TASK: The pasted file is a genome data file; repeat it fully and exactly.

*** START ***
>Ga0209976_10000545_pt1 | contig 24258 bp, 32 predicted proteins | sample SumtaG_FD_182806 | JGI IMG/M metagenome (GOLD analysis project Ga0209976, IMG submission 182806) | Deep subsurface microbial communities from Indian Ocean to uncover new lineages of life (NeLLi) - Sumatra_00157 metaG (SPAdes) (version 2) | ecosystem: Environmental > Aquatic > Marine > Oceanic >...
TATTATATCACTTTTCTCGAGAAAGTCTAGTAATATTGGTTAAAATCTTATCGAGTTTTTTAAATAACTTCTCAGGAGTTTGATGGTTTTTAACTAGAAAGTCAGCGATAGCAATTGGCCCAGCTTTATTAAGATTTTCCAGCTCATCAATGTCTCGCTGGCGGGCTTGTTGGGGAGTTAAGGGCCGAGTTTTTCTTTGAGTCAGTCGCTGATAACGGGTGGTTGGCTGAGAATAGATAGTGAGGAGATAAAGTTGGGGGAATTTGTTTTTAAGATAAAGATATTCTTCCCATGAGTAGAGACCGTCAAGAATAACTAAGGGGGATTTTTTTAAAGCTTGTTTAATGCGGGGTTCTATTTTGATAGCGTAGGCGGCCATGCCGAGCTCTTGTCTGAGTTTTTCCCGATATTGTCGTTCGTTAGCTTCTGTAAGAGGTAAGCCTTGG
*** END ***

>Ga0209976_10000545_pt1 | contig 24258 bp, 32 predicted proteins | sample SumtaG_FD_182806 | JGI IMG/M metagenome (GOLD analysis project Ga0209976, IMG submission 182806) | Deep subsurface microbial communities from Indian Ocean to uncover new lineages of life (NeLLi) - Sumatra_00157 metaG (SPAdes) (version 2) | ecosystem: Environmental > Aquatic > Marine > Oceanic >...
TATTATATCACTTTTCTCGAGAAAGTCTAGTAATATTGGTTAAAATCTTATCGAGTTTTTTAAATAACTTCTCAGGAGTTTGATGGTTTTTAACTAGAAAGTCAGCGATAGCAATTGGCCCAGCTTTATTAAGATTTTCCAGCTCATCAATGTCTCGCTGGCGGGCTTGTTGGGGAGTTAAGGGCCGAGTTTTTCTTTGAGTCAGTCGCTGATAACGGGTGGTTGGCTGAGAATAGATAGTGAGGAGATAAAGTTGGGGGAATTTGTTTTTAAGATAAAGATATTCTTCCCATGAGTAGAGACCGTCAAGAATAACTAAGGGGGATTTTTTTAAAGCTTGTTTAATGCGGGGTTCTATTTTGATAGCGTAGGCGGCCATGCCGAGCTCTTGTCTGAGTTTTTCCCGATATTGTCGTTCGTTAGCTTCTGTAAGAGGTAAGCCTTGG